Mahler, Gustav. (1860–1911) [Rothberger, Alfred. (1873–1932)]
Bronze Commemorative Medal
A rare and finely made bronze commemoration medal of Gustav Mahler by Alfred Rothberger, shown in profile to the left on the obverse, with his name inscribed to the right of the portrait; the reverse depicts laurel leaves among clouds with the inscription "MEINE SEIT WIRD NOCH KOMMEN (My time will yet come)" and marked "Munze Wien" along the edge. Diameter measures 2 inches (5 cm); in fine condition.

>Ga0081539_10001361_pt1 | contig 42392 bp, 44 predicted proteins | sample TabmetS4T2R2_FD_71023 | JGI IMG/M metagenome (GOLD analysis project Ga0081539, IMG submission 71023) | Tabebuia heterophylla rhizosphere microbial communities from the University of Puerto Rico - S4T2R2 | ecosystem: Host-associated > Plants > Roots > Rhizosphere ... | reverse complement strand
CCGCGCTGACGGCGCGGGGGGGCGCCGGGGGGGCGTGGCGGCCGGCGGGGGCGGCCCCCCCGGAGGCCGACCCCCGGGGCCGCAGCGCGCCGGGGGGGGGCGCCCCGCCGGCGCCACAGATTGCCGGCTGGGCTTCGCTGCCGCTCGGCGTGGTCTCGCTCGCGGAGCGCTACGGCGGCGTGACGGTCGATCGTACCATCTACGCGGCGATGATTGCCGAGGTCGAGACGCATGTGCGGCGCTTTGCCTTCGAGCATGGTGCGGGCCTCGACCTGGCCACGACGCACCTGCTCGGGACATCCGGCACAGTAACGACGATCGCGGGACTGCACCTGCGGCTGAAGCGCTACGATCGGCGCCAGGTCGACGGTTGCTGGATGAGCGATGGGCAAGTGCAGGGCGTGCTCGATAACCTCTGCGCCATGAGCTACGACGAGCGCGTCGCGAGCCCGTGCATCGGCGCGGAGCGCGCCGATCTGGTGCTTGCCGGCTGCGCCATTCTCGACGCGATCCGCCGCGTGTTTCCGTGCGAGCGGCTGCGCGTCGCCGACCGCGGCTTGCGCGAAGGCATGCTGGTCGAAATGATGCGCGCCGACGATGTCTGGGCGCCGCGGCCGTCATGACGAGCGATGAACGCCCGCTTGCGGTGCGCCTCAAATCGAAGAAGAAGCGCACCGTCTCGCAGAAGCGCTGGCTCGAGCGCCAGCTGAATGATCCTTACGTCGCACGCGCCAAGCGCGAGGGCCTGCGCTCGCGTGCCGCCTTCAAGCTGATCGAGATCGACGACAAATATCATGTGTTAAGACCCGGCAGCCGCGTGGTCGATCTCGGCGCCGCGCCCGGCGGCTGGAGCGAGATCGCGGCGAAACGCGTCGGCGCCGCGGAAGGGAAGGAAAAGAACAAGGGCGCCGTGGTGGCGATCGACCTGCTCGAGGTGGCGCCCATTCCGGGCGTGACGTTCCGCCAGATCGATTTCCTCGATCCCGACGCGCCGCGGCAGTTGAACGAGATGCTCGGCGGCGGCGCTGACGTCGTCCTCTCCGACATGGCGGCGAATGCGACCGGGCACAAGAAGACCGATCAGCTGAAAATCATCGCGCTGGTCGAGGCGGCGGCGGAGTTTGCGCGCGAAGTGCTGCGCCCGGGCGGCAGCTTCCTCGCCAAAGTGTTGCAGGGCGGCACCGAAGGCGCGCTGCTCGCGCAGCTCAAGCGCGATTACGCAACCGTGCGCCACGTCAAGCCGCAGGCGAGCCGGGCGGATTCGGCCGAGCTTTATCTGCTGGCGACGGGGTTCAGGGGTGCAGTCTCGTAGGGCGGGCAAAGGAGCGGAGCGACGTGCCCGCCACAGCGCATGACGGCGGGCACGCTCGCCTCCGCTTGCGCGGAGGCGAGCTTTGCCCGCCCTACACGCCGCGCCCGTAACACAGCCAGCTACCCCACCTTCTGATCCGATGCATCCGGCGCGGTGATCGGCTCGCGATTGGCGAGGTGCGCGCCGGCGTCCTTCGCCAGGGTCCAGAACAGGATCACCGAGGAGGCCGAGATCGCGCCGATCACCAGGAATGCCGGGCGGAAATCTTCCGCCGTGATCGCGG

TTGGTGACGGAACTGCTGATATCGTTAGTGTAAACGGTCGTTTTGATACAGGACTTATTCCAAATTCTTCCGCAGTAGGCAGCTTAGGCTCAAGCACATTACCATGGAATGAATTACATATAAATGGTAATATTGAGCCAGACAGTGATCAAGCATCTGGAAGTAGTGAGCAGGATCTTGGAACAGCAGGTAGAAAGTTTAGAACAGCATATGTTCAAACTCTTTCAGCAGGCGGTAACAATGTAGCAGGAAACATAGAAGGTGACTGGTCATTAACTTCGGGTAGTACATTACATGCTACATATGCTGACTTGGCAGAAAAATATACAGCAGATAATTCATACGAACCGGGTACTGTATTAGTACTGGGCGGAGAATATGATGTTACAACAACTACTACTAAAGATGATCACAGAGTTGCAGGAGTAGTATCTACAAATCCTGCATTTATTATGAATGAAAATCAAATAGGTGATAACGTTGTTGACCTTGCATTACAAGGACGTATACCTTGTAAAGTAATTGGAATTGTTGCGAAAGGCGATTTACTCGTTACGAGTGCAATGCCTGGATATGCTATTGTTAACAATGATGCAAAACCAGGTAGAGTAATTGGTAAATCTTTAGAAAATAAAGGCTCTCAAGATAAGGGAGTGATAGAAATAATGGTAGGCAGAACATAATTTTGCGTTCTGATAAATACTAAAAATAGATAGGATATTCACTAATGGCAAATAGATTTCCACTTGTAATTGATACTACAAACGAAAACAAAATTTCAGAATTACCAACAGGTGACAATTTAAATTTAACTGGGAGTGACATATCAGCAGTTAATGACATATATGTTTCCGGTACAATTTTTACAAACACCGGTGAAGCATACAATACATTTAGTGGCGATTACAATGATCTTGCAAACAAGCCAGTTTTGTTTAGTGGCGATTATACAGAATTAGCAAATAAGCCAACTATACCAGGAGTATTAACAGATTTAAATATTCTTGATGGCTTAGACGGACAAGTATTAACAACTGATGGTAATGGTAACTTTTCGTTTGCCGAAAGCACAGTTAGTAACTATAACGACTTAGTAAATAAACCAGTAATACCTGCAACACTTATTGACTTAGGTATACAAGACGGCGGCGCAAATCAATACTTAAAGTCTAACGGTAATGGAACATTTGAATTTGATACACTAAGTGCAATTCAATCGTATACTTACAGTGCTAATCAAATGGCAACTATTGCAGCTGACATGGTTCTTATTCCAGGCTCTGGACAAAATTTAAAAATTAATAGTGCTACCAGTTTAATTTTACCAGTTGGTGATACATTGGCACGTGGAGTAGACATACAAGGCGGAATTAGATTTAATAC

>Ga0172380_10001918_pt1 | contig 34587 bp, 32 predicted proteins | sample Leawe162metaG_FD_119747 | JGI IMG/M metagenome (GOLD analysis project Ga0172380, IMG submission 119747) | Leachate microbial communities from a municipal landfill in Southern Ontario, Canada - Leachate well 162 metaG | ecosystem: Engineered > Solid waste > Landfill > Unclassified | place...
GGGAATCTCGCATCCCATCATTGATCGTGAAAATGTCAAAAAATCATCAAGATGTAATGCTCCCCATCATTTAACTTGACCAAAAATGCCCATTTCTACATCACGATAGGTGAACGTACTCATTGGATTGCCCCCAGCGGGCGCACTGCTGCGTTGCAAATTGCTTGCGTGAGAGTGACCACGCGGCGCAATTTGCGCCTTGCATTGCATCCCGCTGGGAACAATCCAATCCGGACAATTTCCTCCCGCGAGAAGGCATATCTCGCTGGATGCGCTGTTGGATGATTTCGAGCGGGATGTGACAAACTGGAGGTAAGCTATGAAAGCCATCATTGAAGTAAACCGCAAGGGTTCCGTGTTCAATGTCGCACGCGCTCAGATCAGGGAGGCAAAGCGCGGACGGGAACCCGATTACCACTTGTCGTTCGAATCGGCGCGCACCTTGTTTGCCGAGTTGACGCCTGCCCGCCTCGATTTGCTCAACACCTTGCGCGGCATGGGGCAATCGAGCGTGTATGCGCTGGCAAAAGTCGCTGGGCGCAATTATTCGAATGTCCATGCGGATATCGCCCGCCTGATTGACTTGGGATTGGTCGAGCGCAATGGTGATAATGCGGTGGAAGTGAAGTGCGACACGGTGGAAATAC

The oft-quoted remark "My time will yet come" originally appeared in a letter of 31 January 1902 to his fiancée, Alma Schindler. Mahler had just conducted the première of Richard Strauss’s opera Feuersnot at the Vienna Court Opera and had then gone to Semmering, just outside Vienna, for a short period of rest, apparently especially to get away from Strauss and his wife, Pauline de Ahna. "…the whole evening was unsatisfactory for me. The atmosphere that Strauss radiates around him is so disillusioning — one really loses contact with oneself. If these are the fruits that hang on a tree — how can one love the tree? You have hit the bull’s eye with your remark about him. And I am really proud of it, that you hit the truth so spontaneously. Is it not better to eat the bread of poverty together and walk in the light, rather than lose oneself thus in the dirt! The time will come, when men will see the chaff separated from the wheat — and my time will come when his is up…”